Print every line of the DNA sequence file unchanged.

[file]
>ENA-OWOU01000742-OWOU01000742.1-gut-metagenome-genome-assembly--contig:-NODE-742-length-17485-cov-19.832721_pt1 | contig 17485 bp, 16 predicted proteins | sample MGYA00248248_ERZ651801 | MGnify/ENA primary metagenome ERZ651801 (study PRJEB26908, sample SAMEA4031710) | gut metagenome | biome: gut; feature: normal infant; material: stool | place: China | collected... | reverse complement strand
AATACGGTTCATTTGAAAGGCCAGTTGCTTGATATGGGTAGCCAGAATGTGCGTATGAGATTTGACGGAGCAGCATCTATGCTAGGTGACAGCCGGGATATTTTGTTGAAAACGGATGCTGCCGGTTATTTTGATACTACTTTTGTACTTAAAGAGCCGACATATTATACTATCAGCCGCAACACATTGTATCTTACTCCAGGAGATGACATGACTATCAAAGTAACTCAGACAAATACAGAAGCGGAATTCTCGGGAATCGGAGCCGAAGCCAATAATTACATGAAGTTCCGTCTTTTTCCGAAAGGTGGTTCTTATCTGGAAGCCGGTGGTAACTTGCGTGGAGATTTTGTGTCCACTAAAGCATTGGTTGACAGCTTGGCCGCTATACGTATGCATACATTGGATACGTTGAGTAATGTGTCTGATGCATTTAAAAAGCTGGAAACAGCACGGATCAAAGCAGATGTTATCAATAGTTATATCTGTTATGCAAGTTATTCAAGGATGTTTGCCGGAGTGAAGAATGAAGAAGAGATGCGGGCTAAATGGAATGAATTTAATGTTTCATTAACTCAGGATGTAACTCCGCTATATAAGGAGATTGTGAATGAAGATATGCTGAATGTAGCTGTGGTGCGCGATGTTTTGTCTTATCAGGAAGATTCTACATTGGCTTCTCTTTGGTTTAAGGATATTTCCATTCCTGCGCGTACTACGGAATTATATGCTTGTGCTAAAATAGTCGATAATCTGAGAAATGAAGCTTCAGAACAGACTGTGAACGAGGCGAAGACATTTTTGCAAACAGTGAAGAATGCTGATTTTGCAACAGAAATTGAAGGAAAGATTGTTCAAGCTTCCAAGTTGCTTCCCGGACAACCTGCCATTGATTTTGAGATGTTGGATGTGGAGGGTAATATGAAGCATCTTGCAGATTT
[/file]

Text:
>ENA-OWOU01000742-OWOU01000742.1-gut-metagenome-genome-assembly--contig:-NODE-742-length-17485-cov-19.832721_pt1 | contig 17485 bp, 16 predicted proteins | sample MGYA00248248_ERZ651801 | MGnify/ENA primary metagenome ERZ651801 (study PRJEB26908, sample SAMEA4031710) | gut metagenome | biome: gut; feature: normal infant; material: stool | place: China | collected... | reverse complement strand
AATACGGTTCATTTGAAAGGCCAGTTGCTTGATATGGGTAGCCAGAATGTGCGTATGAGATTTGACGGAGCAGCATCTATGCTAGGTGACAGCCGGGATATTTTGTTGAAAACGGATGCTGCCGGTTATTTTGATACTACTTTTGTACTTAAAGAGCCGACATATTATACTATCAGCCGCAACACATTGTATCTTACTCCAGGAGATGACATGACTATCAAAGTAACTCAGACAAATACAGAAGCGGAATTCTCGGGAATCGGAGCCGAAGCCAATAATTACATGAAGTTCCGTCTTTTTCCGAAAGGTGGTTCTTATCTGGAAGCCGGTGGTAACTTGCGTGGAGATTTTGTGTCCACTAAAGCATTGGTTGACAGCTTGGCCGCTATACGTATGCATACATTGGATACGTTGAGTAATGTGTCTGATGCATTTAAAAAGCTGGAAACAGCACGGATCAAAGCAGATGTTATCAATAGTTATATCTGTTATGCAAGTTATTCAAGGATGTTTGCCGGAGTGAAGAATGAAGAAGAGATGCGGGCTAAATGGAATGAATTTAATGTTTCATTAACTCAGGATGTAACTCCGCTATATAAGGAGATTGTGAATGAAGATATGCTGAATGTAGCTGTGGTGCGCGATGTTTTGTCTTATCAGGAAGATTCTACATTGGCTTCTCTTTGGTTTAAGGATATTTCCATTCCTGCGCGTACTACGGAATTATATGCTTGTGCTAAAATAGTCGATAATCTGAGAAATGAAGCTTCAGAACAGACTGTGAACGAGGCGAAGACATTTTTGCAAACAGTGAAGAATGCTGATTTTGCAACAGAAATTGAAGGAAAGATTGTTCAAGCTTCCAAGTTGCTTCCCGGACAACCTGCCATTGATTTTGAGATGTTGGATGTGGAGGGTAATATGAAGCATCTTGCAGATTT